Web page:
I’m back. Literally and figuratively. Since working non-stop since mid-December, celebrating a birthday and taking a quick week off to jaunt over to a slightly warmer but much prettier British Columbia, I am finally easing back into my slightly boring but predictable schedule. Over the last few weeks I ate a ton of food, skied a ton of slopes, ate some very expensive jam (which I will tell you about in due course), read some great books, and in general kept myself all too occupied, which happens to be one of my least favorite things to do. I enjoy my downtime and go out of my way to plan a life where I have plenty of it.
But in the meantime I was looking at this picture of a bunny I took some weeks ago, and pondering the huge abundance of wildlife that shares with us this land called Canada. It’s kind of hard for people here to understand, but this is one of the very few places in the world where animals and humans share any kind of space voluntarily. In most countries the only birds you see are pigeons and the only animals the stray cats and dogs skulking in the streets. The rest are scarce to the point of extreme rareness and reticence.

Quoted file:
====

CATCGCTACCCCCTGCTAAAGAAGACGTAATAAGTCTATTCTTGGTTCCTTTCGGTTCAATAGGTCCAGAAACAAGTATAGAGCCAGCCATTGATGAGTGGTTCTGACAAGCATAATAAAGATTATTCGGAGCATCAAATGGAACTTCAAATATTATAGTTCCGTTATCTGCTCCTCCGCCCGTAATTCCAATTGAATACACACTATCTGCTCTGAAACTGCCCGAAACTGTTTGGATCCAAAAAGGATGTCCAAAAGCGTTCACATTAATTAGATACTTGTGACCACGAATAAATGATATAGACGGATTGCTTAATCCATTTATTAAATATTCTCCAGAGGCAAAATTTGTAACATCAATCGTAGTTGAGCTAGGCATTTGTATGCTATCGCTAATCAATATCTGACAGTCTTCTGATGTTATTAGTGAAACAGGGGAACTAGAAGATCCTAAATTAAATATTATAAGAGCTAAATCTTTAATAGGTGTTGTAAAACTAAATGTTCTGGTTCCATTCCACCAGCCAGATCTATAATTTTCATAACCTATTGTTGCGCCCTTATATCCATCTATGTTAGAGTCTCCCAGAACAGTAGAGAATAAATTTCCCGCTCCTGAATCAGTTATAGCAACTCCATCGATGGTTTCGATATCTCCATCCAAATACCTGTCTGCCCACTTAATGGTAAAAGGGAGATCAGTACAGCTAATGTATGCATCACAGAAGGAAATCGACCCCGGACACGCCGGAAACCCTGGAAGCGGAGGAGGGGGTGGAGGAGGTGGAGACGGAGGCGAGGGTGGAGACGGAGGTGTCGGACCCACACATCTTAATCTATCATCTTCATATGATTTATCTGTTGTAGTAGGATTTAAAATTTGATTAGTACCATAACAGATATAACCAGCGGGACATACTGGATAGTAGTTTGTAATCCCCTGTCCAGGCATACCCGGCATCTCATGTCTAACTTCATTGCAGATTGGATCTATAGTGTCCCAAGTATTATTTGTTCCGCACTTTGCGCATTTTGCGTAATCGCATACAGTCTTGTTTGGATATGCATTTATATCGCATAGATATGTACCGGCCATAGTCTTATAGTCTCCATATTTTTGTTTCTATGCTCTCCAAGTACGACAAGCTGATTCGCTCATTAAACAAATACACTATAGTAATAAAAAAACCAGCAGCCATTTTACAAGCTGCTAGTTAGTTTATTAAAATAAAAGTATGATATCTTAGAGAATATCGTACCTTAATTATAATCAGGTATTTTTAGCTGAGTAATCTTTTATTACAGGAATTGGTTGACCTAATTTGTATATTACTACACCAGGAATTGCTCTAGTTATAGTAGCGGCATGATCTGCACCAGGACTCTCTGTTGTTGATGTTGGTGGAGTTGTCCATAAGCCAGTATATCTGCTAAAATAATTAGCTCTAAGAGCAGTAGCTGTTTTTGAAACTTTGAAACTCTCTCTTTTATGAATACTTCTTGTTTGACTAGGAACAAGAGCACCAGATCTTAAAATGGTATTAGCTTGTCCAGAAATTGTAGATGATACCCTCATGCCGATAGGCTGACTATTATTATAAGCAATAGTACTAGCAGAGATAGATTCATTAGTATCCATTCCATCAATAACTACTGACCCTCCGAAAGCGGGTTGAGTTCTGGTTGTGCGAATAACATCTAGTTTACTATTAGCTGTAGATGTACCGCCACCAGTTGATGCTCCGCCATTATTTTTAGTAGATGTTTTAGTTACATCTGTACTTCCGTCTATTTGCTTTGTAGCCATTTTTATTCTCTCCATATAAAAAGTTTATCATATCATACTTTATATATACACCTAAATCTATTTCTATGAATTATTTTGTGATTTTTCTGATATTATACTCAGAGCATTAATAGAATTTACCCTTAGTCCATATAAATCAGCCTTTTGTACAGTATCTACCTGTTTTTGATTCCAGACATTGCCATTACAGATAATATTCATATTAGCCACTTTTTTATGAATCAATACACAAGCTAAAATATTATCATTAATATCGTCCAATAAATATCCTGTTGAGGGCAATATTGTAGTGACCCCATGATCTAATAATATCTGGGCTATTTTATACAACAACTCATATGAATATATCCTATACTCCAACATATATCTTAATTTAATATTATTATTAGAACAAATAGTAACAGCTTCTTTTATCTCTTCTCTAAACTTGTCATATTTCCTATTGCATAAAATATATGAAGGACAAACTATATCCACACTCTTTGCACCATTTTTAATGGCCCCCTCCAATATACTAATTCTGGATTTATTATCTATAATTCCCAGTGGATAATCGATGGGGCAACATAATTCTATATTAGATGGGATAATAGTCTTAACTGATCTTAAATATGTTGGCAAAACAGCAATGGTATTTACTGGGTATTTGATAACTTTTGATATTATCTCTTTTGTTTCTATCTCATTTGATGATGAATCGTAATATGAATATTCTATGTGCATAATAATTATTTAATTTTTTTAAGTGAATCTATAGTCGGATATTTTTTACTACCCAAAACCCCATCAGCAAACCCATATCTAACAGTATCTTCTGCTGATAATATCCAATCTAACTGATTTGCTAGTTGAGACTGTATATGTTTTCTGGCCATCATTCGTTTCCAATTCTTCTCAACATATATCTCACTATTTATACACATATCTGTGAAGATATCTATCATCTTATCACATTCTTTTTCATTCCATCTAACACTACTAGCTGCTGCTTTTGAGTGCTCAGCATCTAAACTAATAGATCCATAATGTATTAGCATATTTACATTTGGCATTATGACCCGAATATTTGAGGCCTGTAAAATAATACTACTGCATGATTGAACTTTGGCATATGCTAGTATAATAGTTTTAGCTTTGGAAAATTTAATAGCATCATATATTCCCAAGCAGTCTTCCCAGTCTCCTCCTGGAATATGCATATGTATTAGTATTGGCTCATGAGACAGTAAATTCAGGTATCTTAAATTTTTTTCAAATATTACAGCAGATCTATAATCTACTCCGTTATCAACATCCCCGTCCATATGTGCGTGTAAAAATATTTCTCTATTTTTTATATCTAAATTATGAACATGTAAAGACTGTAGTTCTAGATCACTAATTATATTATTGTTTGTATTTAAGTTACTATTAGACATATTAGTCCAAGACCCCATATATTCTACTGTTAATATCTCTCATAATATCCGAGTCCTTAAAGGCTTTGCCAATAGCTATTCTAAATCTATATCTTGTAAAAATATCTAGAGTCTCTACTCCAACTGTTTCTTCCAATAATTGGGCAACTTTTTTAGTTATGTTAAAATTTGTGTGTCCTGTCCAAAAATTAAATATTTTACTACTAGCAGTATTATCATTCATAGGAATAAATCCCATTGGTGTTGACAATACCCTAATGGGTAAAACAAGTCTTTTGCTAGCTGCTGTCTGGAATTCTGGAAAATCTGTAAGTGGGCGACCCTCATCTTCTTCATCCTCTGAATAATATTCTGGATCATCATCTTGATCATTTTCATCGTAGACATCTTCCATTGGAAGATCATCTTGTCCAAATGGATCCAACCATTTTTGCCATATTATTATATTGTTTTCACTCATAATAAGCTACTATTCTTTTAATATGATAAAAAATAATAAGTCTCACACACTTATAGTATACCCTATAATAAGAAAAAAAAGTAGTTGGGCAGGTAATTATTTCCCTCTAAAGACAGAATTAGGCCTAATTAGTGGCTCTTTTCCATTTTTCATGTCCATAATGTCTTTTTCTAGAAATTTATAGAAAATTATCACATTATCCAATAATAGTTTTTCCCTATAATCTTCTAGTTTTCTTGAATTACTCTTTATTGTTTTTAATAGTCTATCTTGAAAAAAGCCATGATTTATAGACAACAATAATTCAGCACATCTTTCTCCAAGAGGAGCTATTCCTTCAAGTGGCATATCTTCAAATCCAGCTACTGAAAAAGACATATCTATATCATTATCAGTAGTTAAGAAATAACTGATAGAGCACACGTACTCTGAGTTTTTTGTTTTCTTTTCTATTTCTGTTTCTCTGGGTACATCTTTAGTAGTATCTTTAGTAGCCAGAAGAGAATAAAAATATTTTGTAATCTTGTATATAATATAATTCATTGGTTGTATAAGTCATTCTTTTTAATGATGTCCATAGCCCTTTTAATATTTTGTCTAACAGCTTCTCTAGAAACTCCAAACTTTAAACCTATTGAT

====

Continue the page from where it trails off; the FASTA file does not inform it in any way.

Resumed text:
Many people that move here cannot believe that rabbits and deer are frequent visitors within the city, fearlessly venturing on our lawns and hopping our fences. That squirrels are not only common, but cheeky, and that folks routinely name the chipmunks that drop by to pilfer bird feeders. They are astounded to hear coyotes howling at night, and see huge elk crossing the highways, never mind the foxes, ducks, geese and many other denizens of any average Canadian neighborhood. Certainly no bears have ever entered their hospitals like they did here a while back, and no animal crossings are built so that critters can cross the highways safely.
The reason animals shy away from people in most of the world is because they are prey there, and feel it keenly. The plump ducks, geese and rabbits would quickly be poached by families thankful for a free dinner, deer would be poached too, never mind the season, fish would be caught until there’s none left, and the predators would simply be exterminated. Not that North America doesn’t have those tendencies from time to time, but overall animals fare much better here than elsewhere.
It’s funny to me how we mourn the animals that have to be shot due to posing a hazard to people and whose numbers drop as we take over their habitat, but as soon as an enterprising species acclimatizes itself to living around us we call them a nuisance, like the unfortunate seagulls, pigeons and gophers. Methinks we’d be better off celebrating their adaptable natures that ensure their survival and take the occasional inconvenience they pose with humor if not grace.